Future Work

As mentioned previously, we see an enormous amount of potential in the success of this project given additional time and resources to invest in further research and development.

Inspired by our Raspberry Pi being fried, one addition that could be made is to have the program determine if there is enough memory available on the system to run to completion, and log memory usage of the program in an error log.

One improvement that we would make is decreasing the amount of photos that the machine takes at runtime in order to reduce latency in the program. To do this, we can stick to one photo being taken rather than 10 per run. Another option would be to set the camera to take a photo of the environment on a regular schedule as a background process, and then analyze the latest photo only. Although, having some extra copies can be useful in the future to implement functionality to choose the best photo.

One of the future opportunities for expansion that we see for this project is for expanding its food recognition capabilities. Due to the fact that we have set up two modes of food recognition (via Computer Vision and Image Analysis of the PiCamera and via barcode scanner), we have two modes by which we can expand on the project’s ability to recognize levels of freshness across a greater variety of food items. In terms of the Computer Vision (“CV”) aspect of the project, there’s is room for us to train the algorithm to recognize a greater range of fruits and vegetables, and then use the standard color extremes of a healthy version of each of these foods to determine the threshold values that will be used to mask the image and determine by view what the freshness of that particular food is. Additionally, we can expand by training the CV to recognize the text on the containers of canned foods so that in the event that a scanned food item cannot be found in the records of the USDA database, we can have the program all another CV function to read the text of the box and use that to search for the food’s properties in the USDA database in order to estimate an expiration date.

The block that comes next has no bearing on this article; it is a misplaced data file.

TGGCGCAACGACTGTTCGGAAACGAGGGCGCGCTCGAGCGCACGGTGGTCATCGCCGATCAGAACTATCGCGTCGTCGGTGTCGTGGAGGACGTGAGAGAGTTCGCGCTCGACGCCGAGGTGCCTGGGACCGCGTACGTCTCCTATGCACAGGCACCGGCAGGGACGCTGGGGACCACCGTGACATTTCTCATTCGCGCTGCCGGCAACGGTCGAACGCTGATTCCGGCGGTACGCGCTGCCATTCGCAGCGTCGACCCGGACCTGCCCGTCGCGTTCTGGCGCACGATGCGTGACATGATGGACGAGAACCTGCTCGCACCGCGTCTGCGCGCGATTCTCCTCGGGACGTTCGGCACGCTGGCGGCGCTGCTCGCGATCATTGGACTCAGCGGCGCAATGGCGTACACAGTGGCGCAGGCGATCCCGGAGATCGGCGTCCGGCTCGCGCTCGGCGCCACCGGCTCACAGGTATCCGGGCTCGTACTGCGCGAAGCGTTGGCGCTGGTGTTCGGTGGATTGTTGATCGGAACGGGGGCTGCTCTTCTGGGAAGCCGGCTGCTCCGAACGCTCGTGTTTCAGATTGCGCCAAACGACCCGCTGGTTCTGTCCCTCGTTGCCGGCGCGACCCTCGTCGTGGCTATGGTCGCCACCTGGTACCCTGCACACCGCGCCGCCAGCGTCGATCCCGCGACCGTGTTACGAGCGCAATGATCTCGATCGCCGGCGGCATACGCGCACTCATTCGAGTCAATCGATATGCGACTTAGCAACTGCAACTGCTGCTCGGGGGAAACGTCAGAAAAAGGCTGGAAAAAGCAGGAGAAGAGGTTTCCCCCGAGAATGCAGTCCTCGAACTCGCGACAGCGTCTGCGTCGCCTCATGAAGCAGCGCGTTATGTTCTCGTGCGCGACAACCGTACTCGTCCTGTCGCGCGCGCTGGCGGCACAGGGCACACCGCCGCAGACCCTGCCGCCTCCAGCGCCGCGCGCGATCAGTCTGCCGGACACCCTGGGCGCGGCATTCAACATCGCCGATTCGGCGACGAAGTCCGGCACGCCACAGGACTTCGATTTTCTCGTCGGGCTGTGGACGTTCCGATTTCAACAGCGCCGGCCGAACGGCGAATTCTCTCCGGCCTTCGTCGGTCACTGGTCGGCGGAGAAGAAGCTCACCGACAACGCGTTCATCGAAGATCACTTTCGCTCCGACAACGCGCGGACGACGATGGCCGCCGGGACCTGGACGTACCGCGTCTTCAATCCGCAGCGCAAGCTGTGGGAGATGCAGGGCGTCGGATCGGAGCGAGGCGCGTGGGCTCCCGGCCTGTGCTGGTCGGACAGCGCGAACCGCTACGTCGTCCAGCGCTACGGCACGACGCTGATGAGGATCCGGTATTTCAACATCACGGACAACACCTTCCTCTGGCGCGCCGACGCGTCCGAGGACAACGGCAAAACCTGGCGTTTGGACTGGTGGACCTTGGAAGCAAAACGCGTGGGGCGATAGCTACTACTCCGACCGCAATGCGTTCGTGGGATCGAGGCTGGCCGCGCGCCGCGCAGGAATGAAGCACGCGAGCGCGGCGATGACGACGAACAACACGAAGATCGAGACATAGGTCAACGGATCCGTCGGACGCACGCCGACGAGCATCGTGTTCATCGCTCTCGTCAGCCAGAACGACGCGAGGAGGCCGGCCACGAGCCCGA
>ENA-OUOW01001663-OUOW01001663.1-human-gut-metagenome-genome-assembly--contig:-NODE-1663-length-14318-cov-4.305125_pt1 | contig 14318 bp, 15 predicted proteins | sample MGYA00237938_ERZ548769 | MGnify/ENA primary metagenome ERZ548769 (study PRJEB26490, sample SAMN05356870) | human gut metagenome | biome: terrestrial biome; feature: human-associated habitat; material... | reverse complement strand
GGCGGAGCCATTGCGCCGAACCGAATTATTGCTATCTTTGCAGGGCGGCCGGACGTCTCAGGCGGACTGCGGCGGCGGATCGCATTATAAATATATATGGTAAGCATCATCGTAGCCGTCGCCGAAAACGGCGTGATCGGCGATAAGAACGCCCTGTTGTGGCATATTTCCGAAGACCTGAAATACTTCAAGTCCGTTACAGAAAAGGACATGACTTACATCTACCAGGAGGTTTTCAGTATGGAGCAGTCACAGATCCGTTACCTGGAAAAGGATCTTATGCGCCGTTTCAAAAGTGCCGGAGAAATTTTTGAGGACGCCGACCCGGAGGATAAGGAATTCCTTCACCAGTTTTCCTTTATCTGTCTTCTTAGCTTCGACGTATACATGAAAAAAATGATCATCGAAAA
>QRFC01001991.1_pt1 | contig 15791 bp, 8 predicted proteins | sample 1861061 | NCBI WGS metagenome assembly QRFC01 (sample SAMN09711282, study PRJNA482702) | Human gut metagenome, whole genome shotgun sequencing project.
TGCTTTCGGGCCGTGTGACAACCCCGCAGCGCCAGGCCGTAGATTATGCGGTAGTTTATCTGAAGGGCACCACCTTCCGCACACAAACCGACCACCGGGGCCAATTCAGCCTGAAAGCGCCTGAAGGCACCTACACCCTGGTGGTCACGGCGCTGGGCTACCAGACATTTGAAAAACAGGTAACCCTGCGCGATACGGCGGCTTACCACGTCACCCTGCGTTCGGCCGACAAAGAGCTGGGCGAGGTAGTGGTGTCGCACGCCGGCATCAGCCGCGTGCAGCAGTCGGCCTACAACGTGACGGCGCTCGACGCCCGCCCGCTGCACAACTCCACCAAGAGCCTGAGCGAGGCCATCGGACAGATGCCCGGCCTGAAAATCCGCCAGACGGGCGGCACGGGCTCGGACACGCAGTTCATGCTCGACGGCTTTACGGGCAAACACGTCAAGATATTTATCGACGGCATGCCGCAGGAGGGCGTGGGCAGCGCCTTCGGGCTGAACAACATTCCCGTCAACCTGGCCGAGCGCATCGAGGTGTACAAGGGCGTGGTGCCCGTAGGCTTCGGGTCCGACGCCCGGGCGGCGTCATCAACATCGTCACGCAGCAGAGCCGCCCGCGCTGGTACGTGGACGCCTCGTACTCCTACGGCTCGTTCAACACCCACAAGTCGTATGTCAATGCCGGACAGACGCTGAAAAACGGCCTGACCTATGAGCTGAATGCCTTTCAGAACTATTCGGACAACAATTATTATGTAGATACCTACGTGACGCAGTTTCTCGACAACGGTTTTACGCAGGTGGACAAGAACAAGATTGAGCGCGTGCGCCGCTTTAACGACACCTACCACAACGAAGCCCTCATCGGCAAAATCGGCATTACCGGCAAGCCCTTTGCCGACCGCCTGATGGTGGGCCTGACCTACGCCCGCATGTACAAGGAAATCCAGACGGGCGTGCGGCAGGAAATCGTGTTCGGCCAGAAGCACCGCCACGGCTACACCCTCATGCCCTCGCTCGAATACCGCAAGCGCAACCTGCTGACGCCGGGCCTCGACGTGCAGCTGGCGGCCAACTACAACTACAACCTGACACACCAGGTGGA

With the barcode scanner, the Python program that we wrote lost connection to the serial address of the barcode scanner and cannot find it, so the the scanner does work, but it does not route the input correctly for our logic to run to calculate the freshness and information of the food being scanned. Because we know that the logic we have written for parsing the database works, the input of the code is something that we would work on fixing; we could potentially have the Bash script search for the address automatically and then input it as an argument to the Python script.

Combining the previous two points, there is potential for this system to support the detection and analysis of multiple food items in multiple modes at once: using the ws_barcode_scanner library in Python, we can keep a set of all unique barcodes scanned, refreshing this set on initialization of the program, and then iterate through analyze this set’s information along with the detected Computer Vision objects on each individual run of the program’s main while loop.